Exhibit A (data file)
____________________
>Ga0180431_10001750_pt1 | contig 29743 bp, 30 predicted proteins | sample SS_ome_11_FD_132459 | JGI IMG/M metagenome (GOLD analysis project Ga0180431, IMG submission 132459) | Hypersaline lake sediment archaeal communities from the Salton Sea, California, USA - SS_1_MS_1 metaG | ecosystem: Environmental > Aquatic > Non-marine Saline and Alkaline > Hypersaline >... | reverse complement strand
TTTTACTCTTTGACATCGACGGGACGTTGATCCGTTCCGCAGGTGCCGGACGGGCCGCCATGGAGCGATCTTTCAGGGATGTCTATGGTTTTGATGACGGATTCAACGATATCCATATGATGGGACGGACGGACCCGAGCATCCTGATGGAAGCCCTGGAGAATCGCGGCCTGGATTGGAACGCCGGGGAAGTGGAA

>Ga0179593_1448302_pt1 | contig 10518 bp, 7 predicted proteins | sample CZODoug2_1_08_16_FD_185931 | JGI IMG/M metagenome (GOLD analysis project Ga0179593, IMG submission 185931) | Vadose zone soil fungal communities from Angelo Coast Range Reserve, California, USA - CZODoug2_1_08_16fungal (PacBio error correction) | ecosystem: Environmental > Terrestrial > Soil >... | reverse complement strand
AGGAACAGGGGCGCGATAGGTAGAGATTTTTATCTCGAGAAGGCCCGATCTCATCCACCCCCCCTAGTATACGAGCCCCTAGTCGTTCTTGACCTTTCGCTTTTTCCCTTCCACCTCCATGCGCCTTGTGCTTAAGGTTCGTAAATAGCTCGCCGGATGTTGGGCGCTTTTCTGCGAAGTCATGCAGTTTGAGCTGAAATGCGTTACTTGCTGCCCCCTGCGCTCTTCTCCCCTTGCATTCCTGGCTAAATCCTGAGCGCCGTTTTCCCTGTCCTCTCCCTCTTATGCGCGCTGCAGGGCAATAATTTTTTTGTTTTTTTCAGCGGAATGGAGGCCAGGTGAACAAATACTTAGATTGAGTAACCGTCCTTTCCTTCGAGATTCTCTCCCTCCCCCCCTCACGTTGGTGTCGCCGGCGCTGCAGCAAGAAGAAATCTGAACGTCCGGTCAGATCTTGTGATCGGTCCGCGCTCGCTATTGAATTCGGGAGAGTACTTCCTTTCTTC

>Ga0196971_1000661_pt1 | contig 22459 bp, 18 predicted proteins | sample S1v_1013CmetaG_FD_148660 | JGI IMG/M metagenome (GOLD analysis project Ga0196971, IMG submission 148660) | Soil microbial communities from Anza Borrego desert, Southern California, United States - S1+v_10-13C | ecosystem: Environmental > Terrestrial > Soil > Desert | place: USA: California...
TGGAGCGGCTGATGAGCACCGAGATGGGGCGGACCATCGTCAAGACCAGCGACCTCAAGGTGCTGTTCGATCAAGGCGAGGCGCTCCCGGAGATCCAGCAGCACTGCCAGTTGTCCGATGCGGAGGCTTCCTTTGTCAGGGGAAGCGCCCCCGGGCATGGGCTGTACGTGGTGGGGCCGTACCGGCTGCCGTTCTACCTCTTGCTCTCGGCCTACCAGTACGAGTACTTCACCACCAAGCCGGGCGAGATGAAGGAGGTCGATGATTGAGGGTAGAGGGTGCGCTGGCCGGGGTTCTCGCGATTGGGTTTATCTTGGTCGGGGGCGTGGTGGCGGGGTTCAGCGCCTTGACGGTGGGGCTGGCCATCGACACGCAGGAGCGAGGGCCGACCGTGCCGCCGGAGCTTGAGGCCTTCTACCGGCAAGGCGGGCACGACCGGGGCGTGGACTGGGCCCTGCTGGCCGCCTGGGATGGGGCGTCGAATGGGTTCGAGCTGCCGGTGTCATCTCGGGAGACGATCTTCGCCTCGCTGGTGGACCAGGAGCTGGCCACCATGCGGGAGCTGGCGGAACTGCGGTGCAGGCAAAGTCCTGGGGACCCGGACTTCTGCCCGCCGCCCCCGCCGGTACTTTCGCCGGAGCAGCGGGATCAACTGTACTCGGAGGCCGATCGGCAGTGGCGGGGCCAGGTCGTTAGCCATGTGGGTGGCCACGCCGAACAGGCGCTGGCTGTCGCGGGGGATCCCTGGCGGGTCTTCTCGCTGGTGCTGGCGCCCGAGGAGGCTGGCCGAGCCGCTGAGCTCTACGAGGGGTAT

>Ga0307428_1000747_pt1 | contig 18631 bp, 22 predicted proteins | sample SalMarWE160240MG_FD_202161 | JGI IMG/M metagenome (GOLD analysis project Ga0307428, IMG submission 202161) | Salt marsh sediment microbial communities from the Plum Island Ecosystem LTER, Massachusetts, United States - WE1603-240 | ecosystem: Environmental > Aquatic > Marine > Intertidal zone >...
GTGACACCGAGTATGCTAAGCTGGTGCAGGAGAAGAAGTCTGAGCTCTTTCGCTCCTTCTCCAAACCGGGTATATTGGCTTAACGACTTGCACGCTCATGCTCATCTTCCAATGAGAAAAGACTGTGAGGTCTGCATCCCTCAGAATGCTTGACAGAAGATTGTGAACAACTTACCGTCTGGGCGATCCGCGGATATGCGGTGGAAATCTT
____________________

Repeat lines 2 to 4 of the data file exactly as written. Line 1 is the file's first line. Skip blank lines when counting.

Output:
TTTTACTCTTTGACATCGACGGGACGTTGATCCGTTCCGCAGGTGCCGGACGGGCCGCCATGGAGCGATCTTTCAGGGATGTCTATGGTTTTGATGACGGATTCAACGATATCCATATGATGGGACGGACGGACCCGAGCATCCTGATGGAAGCCCTGGAGAATCGCGGCCTGGATTGGAACGCCGGGGAAGTGGAA

>Ga0179593_1448302_pt1 | contig 10518 bp, 7 predicted proteins | sample CZODoug2_1_08_16_FD_185931 | JGI IMG/M metagenome (GOLD analysis project Ga0179593, IMG submission 185931) | Vadose zone soil fungal communities from Angelo Coast Range Reserve, California, USA - CZODoug2_1_08_16fungal (PacBio error correction) | ecosystem: Environmental > Terrestrial > Soil >... | reverse complement strand
AGGAACAGGGGCGCGATAGGTAGAGATTTTTATCTCGAGAAGGCCCGATCTCATCCACCCCCCCTAGTATACGAGCCCCTAGTCGTTCTTGACCTTTCGCTTTTTCCCTTCCACCTCCATGCGCCTTGTGCTTAAGGTTCGTAAATAGCTCGCCGGATGTTGGGCGCTTTTCTGCGAAGTCATGCAGTTTGAGCTGAAATGCGTTACTTGCTGCCCCCTGCGCTCTTCTCCCCTTGCATTCCTGGCTAAATCCTGAGCGCCGTTTTCCCTGTCCTCTCCCTCTTATGCGCGCTGCAGGGCAATAATTTTTTTGTTTTTTTCAGCGGAATGGAGGCCAGGTGAACAAATACTTAGATTGAGTAACCGTCCTTTCCTTCGAGATTCTCTCCCTCCCCCCCTCACGTTGGTGTCGCCGGCGCTGCAGCAAGAAGAAATCTGAACGTCCGGTCAGATCTTGTGATCGGTCCGCGCTCGCTATTGAATTCGGGAGAGTACTTCCTTTCTTC